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Stricken Husband Gets Larger Pension Share

A circuit court did not err in dividing the marital share of husband’s military pension 55-45 in husband’s favor, in light of appointment of a conservator for hus­band due to his incapacity from a brain aneurysm suffered shortly after divorce proceedings began, wife’s lack of support for husband’s military career and wife’s new job paying over $100,000 annually; the Court of Appeals affirms the trial court’s equitable distribution award.

Threshold question

The circuit court’s July 6, 2015, order clearly and expressly suspends the June 30, 2015 order. The issue then is whether the circuit court’s July 17, 2015 order de­nying the motion to reconsider reinstated the June 30, 2015 order as a final order. Al­though the July 17, 2015 order denying the motion to reconsider does not clearly and expressly lift the suspension, that order, when read in conjunction with the July 6, 2015 suspending order, is sufficient to re­instate the June 30, 2015 order as a final order.

Although the better practice would have been for the July 17, 2015 order to address the order of suspension explicitly or to in­clude the circuit court’s statement from the bench that the June 30 order remained in full force and effect, the provisions of the two orders, read together, are sufficient to make clear that the circuit court’s denial of the motion to reconsider had the effect of confirming the June 30, 2015 order as a final order. We have jurisdiction over the appeal.

Equitable distribution

The record is clear that the circuit court reviewed the factors specified in Va. Code § 20-107.3(E) in reaching its decisions re­garding equitable distribution. The circuit court expressly stated that it had consid­ered all 11 factors and then reviewed its thought process regarding each factor. Finally, it invited the parties to inquire if either had any questions regarding the relative weight the circuit court had given each factor.

Wife argues the trial court abused its discretion in not maintaining wife as ben­eficiary for husband’s Survivor Benefit Plan (SBP). It would not have been error for the circuit court to reserve the decision of whether to maintain wife as the SBP beneficiary to husband had he not been in­capacitated, it was not error for the court to do so with an understanding that the decision would be made by the conservator on husband’s behalf. The statutory pow­ers and duties of the conservator are such that there was no reason for the circuit court to assume that leaving the decision to husband/conservator was likely to work a hardship on the children. Ultimately, the circuit court appropriately conducted the equitable distribution analysis required by statute and reached a permissible con­clusion regarding the SBP. We affirm the circuit court judgment regarding wife’s continuing status as the beneficiary of hus­band’s SBP.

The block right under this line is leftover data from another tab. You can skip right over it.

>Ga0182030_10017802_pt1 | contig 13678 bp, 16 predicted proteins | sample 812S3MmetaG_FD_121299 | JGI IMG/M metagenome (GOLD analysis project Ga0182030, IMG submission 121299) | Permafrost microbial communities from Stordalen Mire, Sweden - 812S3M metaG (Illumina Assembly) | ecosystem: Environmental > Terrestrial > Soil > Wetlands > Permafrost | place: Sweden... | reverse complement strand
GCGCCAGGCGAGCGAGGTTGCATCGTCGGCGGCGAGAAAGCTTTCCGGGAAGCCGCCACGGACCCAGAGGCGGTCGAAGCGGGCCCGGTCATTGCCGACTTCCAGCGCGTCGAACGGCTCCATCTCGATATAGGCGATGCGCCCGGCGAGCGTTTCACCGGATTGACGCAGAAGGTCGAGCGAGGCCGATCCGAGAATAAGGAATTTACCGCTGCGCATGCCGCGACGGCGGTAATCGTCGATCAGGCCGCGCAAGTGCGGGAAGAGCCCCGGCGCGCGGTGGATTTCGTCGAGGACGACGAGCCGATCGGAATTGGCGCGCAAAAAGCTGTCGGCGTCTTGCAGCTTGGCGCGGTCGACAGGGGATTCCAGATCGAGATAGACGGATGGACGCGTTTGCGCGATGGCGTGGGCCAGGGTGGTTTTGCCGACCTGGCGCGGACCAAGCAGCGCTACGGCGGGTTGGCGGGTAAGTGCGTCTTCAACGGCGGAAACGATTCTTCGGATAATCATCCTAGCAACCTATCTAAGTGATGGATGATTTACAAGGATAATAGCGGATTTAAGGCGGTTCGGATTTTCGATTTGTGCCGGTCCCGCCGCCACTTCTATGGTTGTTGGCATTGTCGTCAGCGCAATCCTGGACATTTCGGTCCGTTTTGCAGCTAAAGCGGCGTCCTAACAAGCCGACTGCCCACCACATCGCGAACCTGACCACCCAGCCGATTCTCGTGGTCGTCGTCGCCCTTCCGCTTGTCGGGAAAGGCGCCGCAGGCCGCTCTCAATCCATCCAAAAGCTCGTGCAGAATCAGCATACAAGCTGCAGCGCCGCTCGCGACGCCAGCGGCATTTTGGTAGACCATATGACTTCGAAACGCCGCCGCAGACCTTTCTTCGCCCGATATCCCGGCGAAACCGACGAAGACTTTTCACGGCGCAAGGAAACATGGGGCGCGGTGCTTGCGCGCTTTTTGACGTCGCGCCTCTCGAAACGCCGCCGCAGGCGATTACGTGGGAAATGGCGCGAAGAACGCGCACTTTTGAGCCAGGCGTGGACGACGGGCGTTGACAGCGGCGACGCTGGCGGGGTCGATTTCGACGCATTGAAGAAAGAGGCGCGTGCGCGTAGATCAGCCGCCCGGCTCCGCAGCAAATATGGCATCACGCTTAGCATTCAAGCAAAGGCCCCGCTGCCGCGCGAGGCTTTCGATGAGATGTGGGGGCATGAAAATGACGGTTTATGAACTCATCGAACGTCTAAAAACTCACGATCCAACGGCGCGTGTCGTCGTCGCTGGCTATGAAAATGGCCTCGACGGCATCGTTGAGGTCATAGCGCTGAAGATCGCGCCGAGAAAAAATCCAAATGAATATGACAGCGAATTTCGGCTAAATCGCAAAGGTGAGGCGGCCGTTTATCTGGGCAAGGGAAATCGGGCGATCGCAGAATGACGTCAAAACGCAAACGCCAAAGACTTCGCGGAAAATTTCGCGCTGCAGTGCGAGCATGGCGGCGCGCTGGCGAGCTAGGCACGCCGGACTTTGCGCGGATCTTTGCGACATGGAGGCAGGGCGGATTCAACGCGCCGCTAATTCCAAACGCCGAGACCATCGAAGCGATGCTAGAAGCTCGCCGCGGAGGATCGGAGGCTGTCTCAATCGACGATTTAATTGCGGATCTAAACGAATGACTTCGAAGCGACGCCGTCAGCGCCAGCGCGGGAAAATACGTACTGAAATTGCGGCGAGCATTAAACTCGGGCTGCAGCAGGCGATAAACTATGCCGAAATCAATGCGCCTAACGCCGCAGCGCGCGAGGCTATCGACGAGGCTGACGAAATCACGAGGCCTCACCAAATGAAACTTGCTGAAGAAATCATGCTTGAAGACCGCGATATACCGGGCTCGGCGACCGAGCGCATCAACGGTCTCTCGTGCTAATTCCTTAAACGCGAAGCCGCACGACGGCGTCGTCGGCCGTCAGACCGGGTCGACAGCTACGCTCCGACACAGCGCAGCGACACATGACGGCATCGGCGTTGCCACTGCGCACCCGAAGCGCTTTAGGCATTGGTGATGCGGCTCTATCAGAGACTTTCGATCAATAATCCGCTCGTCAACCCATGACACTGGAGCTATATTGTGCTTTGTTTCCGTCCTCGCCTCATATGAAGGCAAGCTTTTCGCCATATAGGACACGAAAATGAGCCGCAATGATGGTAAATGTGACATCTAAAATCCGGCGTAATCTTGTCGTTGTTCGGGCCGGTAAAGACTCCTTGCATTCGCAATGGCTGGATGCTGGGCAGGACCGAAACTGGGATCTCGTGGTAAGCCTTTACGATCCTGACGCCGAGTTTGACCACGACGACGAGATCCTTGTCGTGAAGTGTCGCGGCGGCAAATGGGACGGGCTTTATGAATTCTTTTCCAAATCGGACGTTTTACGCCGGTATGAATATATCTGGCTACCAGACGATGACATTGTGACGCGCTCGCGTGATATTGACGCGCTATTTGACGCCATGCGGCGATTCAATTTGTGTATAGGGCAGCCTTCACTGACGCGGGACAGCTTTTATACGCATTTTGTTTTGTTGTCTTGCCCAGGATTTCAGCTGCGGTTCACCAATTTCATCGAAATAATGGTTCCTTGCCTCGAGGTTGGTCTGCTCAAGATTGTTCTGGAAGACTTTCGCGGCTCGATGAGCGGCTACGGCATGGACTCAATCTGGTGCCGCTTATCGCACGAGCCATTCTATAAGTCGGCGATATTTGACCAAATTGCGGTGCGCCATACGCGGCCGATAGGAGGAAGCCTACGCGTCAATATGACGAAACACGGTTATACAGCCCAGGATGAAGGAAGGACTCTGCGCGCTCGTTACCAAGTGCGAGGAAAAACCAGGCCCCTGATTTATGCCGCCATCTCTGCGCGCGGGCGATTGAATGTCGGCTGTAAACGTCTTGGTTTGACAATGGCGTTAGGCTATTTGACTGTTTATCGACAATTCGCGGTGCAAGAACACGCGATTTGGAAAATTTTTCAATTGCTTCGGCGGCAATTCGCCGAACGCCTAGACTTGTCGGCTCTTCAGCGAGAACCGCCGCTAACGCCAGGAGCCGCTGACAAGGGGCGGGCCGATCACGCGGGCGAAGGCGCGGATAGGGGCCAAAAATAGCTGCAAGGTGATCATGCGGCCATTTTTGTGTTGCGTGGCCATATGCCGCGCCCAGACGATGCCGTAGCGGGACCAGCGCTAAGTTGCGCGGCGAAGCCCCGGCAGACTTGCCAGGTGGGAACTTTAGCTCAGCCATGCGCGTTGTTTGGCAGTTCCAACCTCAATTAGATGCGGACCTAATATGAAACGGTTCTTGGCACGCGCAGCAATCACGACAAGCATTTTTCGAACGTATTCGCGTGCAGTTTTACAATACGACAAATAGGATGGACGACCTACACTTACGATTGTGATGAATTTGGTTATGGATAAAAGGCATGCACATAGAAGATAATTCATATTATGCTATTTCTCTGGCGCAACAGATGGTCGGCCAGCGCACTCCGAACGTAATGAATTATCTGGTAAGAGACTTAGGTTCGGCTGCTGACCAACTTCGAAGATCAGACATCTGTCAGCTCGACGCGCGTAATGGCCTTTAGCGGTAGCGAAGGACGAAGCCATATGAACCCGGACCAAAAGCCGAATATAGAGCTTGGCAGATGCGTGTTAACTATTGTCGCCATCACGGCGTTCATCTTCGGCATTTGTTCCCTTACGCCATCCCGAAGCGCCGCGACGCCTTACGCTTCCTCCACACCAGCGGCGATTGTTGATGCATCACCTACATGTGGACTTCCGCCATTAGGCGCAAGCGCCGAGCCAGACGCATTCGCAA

Nor did the circuit court err in leaving the decision of the designation of beneficia­ries on husband’s life insurance policies to the conservator, in light of husband’s med­ical condition. Although the circuit court had the authority to order that the children be made the beneficiaries of the life insur­ance policies for the length of the child sup­port obligation, wife never asked the court to enter such an order; she only requested that she be maintained as the beneficiary.

Military pension

Wife also asserts the circuit court erred in its division of husband’s military pen­sion, granting him 55 percent of the pen­sion and her 45 percent. The circuit court clearly considered all the statutory factors. Husband’s incapacitated state, in and of it­self, would have been more than sufficient to justify the circuit court awarding him 55 percent of the marital share of his pension. Coupled with other evidence before the court (wife’s interactions with husband’s superior officer, the fact that husband was unemployable, while wife was about to start a job paying over $100,000 a year, etc.), the court’s determination appears even more reasonable.

Evidence of wife’s inappropriate email exchanges with husband’s superior officer, her reports to authorities of alleged profes­sional misconduct by her husband (reports that ultimately were deemed unsubstanti­ated by those authorities), and the circum­stances surrounding husband’s decision not to accept promotion to Wing Command­er provided a sufficient basis for a reason­able fact finder to conclude that wife was less than supportive of husband’s career.

We affirm the equitable distribution award.

Wife also contends the trial court erred in not including language in a Qualified Domestic Relations Order to protect her 45-percent interest in the marital share of husband’s pension. Issues related to a di­vorcing service member’s potential election to receive disability benefits, which are not subject to equitable distribution in lieu of full pension payments, which are subject to equitable distribution, can be complex.

The circuit court had authority to in­clude language in the orders that provided for compensatory payments from husband if he effectively reduces her interest in the marital share of his pension by accepting disability benefits in lieu of pension pay­ments. However, nothing in Virginia law requires the circuit court to enter an or­der prophylactically to protect against an event, the conversion of retirement pay­ments to disability payments, which may or may not occur. The trial court did not abuse its discretion when it did not add such pro­tective language to its orders.

Judgment affirmed.

Pederson v. Pederson (Russell) No. 1178- 15-4, Aug. 2, 2016; Fairfax Cir.Ct. (Schell) Kimberley A. Murphy for appellant; Mel­anie Hubbard for appellee. VLW 016-7-190(UP), 25 pp.


VLW 016-7-190

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